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    Washington Considers No Troops Left in Afghanistan

    A report in a leading U.S. newspaper says the United States is considering an option for withdrawal from Afghanistan next year that would leave no American troops in the South Asian nation.

    The New York Times, in a report published on its website Monday, cites unnamed American and European officials who say U.S. President Barack Obama has become "increasingly frustrated" in his negotiations with Afghan President Hamid Karzai, resulting in the U.S. leader giving "serious consideration" to the zero option.

    This is not the first indication that the U.S. might consider pulling all its troops from Afghanistan next year. U.S. officials told the Reuters news agency in response to the Times report, that a comment made in January by Ben Rhodes, the deputy White House national security adviser, that the zero option is one the U.S. would consider, "still stands."

    The Times account says the relationship between Mr. Obama and Mr. Karzai has been "slowly unraveling," reaching a new low with last month's U.S. move to open peace talks with the Taliban.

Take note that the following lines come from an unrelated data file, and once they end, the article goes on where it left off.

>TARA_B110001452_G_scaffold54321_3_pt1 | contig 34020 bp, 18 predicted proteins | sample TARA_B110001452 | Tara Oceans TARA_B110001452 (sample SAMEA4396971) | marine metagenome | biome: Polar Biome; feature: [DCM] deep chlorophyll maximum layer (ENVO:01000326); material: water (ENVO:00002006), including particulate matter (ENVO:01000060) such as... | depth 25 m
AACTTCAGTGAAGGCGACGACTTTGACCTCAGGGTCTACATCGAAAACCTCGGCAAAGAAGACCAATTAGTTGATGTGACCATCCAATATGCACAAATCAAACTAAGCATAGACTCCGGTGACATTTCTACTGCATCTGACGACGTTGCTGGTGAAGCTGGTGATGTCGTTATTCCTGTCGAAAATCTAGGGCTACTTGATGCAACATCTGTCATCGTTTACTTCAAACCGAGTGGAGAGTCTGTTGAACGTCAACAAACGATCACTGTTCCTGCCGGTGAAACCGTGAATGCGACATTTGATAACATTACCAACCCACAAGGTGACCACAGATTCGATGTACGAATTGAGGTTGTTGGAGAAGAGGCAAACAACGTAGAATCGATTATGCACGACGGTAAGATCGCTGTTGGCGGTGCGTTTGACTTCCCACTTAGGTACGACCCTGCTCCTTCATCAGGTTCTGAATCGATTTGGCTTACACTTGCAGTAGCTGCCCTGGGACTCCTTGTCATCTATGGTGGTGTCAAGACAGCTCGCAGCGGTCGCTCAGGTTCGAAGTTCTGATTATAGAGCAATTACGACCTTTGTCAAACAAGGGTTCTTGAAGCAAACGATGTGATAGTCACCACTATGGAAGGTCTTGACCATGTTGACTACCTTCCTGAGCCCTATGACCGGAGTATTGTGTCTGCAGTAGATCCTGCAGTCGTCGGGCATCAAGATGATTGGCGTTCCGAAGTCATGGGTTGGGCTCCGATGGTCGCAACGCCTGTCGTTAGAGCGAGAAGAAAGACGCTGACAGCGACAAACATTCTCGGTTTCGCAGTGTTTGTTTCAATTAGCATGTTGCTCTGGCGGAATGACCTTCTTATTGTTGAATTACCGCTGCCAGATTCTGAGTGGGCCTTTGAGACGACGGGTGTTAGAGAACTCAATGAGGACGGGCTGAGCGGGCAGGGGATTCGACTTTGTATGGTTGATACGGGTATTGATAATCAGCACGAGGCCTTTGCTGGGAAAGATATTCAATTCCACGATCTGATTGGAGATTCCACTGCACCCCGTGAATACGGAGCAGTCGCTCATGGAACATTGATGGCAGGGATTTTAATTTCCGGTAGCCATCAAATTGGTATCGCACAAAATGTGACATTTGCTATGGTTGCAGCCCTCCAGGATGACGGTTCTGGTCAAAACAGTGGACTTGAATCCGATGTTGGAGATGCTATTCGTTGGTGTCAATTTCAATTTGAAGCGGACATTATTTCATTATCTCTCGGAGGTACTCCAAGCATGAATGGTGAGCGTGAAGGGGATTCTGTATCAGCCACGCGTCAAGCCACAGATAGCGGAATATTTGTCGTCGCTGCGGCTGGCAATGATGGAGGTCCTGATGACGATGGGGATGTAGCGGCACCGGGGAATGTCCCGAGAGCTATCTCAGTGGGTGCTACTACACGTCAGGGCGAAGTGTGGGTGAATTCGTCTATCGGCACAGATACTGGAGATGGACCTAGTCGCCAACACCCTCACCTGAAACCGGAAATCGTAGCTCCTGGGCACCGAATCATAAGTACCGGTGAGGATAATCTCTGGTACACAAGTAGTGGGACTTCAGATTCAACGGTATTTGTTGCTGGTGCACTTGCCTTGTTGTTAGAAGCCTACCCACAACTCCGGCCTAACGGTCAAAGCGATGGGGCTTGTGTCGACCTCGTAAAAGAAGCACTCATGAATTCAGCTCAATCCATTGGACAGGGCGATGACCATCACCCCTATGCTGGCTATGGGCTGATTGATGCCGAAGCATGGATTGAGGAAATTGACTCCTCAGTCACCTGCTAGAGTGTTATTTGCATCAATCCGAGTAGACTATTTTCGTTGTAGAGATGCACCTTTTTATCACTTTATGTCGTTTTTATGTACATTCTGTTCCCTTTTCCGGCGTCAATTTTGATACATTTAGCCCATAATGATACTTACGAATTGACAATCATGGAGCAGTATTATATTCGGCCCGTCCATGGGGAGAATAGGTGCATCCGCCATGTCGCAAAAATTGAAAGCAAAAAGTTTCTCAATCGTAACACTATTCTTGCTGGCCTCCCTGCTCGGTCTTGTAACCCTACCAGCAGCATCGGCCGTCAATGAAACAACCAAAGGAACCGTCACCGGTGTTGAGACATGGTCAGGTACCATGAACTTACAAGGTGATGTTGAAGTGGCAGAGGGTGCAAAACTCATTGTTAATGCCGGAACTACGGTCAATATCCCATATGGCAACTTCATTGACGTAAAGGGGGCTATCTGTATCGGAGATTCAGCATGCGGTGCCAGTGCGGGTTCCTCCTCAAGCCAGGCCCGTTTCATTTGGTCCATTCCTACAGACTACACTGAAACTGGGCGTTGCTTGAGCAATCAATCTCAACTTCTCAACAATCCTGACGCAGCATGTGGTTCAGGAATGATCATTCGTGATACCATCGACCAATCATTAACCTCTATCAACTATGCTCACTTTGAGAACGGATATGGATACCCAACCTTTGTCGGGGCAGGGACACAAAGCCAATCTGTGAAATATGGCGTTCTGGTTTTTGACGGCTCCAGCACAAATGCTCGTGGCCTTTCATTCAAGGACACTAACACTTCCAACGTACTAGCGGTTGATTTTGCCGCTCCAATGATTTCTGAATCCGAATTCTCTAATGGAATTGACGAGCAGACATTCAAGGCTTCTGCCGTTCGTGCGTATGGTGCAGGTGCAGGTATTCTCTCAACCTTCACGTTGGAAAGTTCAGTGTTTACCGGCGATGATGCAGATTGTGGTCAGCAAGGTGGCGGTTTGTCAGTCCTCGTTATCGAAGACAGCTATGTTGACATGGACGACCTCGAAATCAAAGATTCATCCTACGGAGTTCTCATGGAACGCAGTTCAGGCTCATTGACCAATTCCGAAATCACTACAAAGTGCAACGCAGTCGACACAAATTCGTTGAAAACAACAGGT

The report says a June 27 videoconference designed to defuse the tensions between the two presidents "ended badly." The Times reports Mr. Karzai accused the U.S. of trying to forge a separate peace with the Taliban and its Pakistani supporters in an arrangement that he said would expose Afghanistan's government to its enemies.

    The newspaper says since the videoconference the option of leaving no troops behind has gone from being considered the worst-case scenario to "an alternative under serious consideration in Washington and Kabul."

    However, an Afghan official told Reuters the two governments understand how to "pressure" each other and "fully understand" the need for foreign troops, especially U.S. ones to stay beyond 2014. The official said an American presence is "vital" for security in Afghanistan and the wider region.

    The New York Times reports that officials have cautioned that no decisions have been made on the pace of the pullout and exactly how many American troops to leave behind in Afghanistan. They say a long-term security deal is the goal of the negotiations, but the "hardening of negotiating stance on both sides" could result in a full military pullout like the one in Iraq.

    A senior Western official in Kabul told The Times the zero-option is "now being seen as a realistic path

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